Following on from our last issue's ambulatory nod to the long gone Wick & Lybster Railway by David Fasken, here is another tribute, this time in verse.
The Yarrows Heritage Trust, which was instrumental in preserving Thrumster Station, has a copy of the poem and believes it may have been written by a lady named Ryrie - they would love to know more!
The line closed in 1944 and the poem is written in the vernacular. There is not room here to explain any of the words, except 'Week', which is how Wick residents pronounce the name of their town. Worth explaining too that the reference in verse 3 to "dry" was because the sale of alcohol in Wick was prohibited from 1922-47!
The best way to appreciate the poem is to listen to it being read. There is a recording, made in 2016, on the Wick Society website. A link to it is on this issue's companion web page.
Some sing o' ships and flying bombs
'At hurtle through 'e air;
Some lek til praise 'e racehorse
'E greyhound or 'e hare
But o' a' 'e things that ever sped
In air, or land or sea
There's only wan 'at I wid choose
'E Lybster Train for me.
Hid wisnae chust an ornar train
'At rins wi a' 'e shither
'At has til wait in sidings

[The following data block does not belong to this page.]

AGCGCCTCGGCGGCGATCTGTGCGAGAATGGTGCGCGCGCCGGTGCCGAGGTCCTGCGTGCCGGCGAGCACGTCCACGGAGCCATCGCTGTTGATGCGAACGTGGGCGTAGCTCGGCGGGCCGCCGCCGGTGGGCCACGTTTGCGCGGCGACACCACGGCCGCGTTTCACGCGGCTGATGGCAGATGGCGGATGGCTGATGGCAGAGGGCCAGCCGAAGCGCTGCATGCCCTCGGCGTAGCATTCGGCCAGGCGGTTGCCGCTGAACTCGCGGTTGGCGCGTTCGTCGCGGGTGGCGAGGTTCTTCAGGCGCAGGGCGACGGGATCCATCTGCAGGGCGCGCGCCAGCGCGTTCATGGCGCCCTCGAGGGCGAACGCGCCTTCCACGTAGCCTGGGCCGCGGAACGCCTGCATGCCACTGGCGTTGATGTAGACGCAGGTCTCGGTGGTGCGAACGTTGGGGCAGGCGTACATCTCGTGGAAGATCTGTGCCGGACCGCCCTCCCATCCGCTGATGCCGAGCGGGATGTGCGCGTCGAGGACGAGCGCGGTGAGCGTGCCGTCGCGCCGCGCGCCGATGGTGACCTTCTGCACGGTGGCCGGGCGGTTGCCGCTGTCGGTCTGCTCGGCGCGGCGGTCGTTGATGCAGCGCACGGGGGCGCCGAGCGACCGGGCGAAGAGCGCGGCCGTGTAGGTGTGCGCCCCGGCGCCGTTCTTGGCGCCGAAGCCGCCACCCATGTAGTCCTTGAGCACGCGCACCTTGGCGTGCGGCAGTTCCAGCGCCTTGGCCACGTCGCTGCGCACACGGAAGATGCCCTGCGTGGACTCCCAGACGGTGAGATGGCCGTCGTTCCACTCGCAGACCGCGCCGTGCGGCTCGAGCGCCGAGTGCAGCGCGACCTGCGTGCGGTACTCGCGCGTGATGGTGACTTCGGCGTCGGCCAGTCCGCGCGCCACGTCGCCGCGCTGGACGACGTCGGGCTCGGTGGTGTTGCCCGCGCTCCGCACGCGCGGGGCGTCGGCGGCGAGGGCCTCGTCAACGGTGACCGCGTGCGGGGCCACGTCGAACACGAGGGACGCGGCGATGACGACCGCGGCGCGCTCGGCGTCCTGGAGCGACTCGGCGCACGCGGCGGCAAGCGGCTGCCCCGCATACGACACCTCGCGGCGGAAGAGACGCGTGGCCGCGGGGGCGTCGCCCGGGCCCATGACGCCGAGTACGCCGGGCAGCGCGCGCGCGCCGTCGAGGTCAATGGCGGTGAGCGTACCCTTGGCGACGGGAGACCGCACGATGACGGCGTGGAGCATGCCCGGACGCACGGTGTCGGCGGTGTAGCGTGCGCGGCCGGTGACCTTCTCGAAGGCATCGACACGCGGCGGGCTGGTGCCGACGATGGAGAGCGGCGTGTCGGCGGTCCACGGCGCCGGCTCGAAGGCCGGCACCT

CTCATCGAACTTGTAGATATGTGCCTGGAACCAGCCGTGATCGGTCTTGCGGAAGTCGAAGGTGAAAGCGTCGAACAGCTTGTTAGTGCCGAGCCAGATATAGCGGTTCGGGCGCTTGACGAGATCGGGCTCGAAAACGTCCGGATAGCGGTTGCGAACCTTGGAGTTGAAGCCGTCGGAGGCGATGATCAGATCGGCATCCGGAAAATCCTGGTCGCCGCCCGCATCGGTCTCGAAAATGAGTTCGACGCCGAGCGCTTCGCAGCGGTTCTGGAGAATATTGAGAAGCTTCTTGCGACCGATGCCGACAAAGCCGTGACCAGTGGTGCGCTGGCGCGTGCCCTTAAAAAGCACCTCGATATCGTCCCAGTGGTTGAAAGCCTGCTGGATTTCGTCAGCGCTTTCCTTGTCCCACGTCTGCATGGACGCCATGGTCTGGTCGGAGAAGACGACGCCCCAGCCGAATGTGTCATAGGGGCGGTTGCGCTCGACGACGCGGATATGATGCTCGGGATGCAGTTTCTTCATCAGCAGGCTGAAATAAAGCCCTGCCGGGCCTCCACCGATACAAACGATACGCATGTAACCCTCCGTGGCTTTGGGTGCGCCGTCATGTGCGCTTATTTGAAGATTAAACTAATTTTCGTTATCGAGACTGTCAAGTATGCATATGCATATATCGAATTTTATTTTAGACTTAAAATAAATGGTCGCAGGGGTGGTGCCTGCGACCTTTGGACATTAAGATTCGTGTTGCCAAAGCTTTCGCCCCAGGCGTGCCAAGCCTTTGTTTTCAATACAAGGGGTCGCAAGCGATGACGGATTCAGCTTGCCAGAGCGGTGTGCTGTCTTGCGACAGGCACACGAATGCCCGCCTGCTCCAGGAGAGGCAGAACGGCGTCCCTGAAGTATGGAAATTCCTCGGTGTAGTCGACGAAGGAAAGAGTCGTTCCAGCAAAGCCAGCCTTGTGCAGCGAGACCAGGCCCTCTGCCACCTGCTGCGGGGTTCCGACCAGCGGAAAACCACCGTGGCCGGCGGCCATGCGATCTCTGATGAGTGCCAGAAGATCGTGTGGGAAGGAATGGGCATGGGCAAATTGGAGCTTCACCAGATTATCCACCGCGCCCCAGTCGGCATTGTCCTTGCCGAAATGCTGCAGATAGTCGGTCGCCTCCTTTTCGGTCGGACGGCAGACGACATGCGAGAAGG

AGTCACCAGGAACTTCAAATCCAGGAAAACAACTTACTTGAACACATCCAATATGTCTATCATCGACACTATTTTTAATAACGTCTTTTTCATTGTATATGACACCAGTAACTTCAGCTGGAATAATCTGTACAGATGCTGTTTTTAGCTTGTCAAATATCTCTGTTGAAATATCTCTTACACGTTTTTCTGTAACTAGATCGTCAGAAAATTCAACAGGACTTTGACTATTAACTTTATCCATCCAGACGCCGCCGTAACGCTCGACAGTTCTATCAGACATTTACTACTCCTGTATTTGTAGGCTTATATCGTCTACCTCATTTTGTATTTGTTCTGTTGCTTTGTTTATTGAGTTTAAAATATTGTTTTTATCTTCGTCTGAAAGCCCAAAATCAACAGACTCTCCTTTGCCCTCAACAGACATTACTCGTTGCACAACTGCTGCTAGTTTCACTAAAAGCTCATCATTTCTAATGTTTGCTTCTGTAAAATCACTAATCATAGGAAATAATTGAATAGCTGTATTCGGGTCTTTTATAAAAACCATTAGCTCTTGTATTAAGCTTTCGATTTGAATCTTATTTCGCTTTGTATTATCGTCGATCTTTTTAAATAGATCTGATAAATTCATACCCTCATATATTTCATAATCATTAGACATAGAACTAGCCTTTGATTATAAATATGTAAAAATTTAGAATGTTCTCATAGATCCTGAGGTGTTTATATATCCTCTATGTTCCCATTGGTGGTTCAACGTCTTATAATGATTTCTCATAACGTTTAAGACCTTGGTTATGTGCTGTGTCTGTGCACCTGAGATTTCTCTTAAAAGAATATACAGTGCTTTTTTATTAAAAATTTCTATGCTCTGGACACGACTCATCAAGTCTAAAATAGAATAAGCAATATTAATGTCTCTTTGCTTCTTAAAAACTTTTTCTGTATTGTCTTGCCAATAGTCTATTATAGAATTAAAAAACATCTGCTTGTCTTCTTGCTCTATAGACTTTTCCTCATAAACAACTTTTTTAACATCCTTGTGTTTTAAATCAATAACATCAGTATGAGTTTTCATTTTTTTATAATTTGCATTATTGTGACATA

Til mak room for anither
Hid hed a line all til hidsel
Hid hed five stations too
An deil a thing til hould hid back
Except an anteran coo.
Hid didnae gie a scrap for win'
Or hail or time or rain
But chooged awa' contented lek
Til Week - an back again
Hid wandered on hid's canny way
Though "Speed" was some folk's cry,
But fa wid want til tear til Week
So long as Week was dry?
'E trains 'at run doon in 'e sooth
Are no 'e trains I lek
For if ye want til catch them
Ye nearly brak yer neck
But wi' 'e Lybster trainie
Ye didna need til mind,
If Geordie saw ye comin'
Ye werna left behind.
Hid carried kings and commoners,
Fenders and fountain pens
An' doos an' dougs an'doormats
An'coos an' clockan hens
We took hid jest for granted
Thocht hid wid aye rin on
But fortune wis against us
An' noo wer train is gone.
They said hid didna pey hid's wey
They said hid wisna worth
To those in high authority
Hid cumbered up the earth,
An' noo, in place o' a' hid's dird
An' cheerful homely din,
There's nothing bit 'e scorrie's cry
An' weary whistlan win.
But foremost in ma memories
O' pleasure or o' pain
I'll gie a place o' honour til
Ma poor wee Lybster Train.